What You Need to Get the Job Done

A man is only as good as his word.

If that’s the case, Michael Rotondo is in trouble.

Big trouble.

The long-haired, unemployed 30-year-old with a criminal record uses a lot of words… but few of them are any good.

“I’ve been a father for the past few years,” he recently told reporters who asked why his parents were kicking him out of their house. “That’s what I’ve been doing. I really haven’t been pursuing a career.”

Sounds noble, right? Who doesn’t love a dedicated dad?

The trouble is Rotondo’s not even allowed to see his son.

He lost those rights.

His words didn’t match his actions.

“That’s why I’m not the CEO of a big company,” Rotondo said, seemingly convinced that the words were true. “That’s why I’m living with my parents still.”

But the courts disagreed.

Last week, a judge in Camillus, New York, ordered the millennial’s parents had every right to kick their deadbeat son to the curb… despite the man-child’s insistence his focus was on being a dad and not sustaining himself.

We’re told he was boxing up his room and preparing to leave on Friday.

Sticking With It

The timing of the story is great. It comes just as we’re studying Ben Franklin’s 13 virtues – a baker’s dozen of ideals that will help develop a man’s character and make him a success.

Rotondo could certainly heed the advice of the fourth concept… resolution.

“Resolve to perform what you ought,” Franklin wrote. “Perform without fail what you resolve.”

There’s no doubt the stay-at-home dad stated the best of intentions. He put parenting above his career ambitions.

It’s a worthy idea – one we’d tip our hat to… if it were true.

But Rotondo’s words were hollow. He had no resolve to get the job done.

In fact, when his parents told him to get a job and then offered him cash to move out, he argued in court that he should be given status as a “poor person.”

And while the basement dweller claimed he wanted a good relationship with his son, the relationship with his landlord parents was anything but good. In one instance, Rotondo likened it to living with “deaf people who don’t know sign language.”

“It’s not hard for me to live here,” he said. “I work hard to avoid circumstances in which we have to see each other.”

That’s not healthy.

We argue Rotondo has this all wrong. We say that in order to be a good dad, you must also be a good son.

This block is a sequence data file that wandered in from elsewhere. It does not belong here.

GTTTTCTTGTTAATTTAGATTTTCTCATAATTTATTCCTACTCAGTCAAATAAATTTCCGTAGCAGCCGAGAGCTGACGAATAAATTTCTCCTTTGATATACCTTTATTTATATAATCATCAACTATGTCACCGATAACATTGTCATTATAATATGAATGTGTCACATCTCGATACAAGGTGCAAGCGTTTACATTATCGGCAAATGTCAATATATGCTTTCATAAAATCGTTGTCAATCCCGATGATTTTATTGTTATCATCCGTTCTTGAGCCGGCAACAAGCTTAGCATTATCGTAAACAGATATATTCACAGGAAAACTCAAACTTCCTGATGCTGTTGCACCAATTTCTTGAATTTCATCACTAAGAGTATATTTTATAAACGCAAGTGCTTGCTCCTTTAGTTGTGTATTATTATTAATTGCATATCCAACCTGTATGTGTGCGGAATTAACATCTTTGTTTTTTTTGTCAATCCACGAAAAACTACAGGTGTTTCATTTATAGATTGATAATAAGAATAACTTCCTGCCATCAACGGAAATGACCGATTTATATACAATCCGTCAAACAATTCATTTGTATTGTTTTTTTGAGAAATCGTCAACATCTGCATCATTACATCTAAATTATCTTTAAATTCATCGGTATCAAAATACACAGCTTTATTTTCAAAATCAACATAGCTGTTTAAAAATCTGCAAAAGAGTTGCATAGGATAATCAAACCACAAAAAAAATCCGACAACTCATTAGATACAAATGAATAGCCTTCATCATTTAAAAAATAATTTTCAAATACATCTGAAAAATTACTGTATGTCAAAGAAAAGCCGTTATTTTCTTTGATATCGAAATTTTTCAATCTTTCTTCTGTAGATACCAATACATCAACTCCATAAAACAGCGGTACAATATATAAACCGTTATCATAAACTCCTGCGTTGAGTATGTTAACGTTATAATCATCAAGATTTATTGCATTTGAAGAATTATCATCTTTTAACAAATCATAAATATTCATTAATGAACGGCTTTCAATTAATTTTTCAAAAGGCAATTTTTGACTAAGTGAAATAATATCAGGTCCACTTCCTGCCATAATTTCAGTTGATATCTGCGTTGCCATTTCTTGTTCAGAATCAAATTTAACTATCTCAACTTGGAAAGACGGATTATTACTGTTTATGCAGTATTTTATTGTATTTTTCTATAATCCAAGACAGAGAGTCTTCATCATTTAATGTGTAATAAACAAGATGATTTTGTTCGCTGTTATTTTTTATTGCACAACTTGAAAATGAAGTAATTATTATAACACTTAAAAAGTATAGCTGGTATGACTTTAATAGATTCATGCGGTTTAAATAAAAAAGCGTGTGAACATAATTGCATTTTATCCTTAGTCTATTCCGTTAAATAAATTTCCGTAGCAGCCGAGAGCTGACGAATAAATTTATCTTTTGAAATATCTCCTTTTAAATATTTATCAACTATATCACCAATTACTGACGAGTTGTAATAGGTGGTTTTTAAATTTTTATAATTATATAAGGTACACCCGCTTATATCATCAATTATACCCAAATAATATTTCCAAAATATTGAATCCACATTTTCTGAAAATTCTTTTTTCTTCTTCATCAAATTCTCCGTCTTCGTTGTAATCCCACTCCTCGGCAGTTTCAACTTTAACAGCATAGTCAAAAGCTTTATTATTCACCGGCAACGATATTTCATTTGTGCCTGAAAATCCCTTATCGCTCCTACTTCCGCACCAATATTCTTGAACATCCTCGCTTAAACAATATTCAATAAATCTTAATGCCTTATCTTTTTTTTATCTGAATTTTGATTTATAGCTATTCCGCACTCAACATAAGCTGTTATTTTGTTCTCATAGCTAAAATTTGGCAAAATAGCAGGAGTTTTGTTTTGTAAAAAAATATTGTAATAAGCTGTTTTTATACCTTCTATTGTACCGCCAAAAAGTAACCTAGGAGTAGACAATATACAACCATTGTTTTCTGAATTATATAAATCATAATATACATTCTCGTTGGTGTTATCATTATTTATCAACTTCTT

The problem, Franklin would say, is that the kid has no resolve.

His words are easy… but sticking to them is hard.

Do You Want It?

Of the 13 virtues we’ll look at, it’s “resolve” that has the longest, stickiest tentacles.

It’s the trait in a man that snakes its way through everything he does. If he doesn’t have the will to get things done, well, he won’t ever get much done.

The other 12 virtues will fall apart.

Temperance is tough… without the resolve to get better.

It’s hard to remain quiet… when you don’t really want to be.

And it’s hard to give each thing its place… when you really don’t care.

You get the point.

We don’t personally know Rotondo (he’s not the sort of Connection we’d want to make), but we are confident in our assessment of the man.

He’s got no resolve.

If he really wanted to see his son… he would.

If he really wanted to be a dad… he’d get it done.

If he really wanted to get out of his boyhood bedroom… he’d have had his boxes packed months ago.

But his words are mere shells. They’re noises with nothing behind him.

That’s why he’s a failure.

Franklin measured his resolve with a simple black mark. When he failed to do what he said he would, he’d make a black line in his journal.

It was a steady measure of his resolve.

By concentrating on eliminating those marks, Franklin upped his resolve and got more done.

He made his actions match his words.

Try it… and see where it leads.

We’ll keep you posted on Mr. Rotondo. But we don’t expect him to be taking a CEO role anytime soon.

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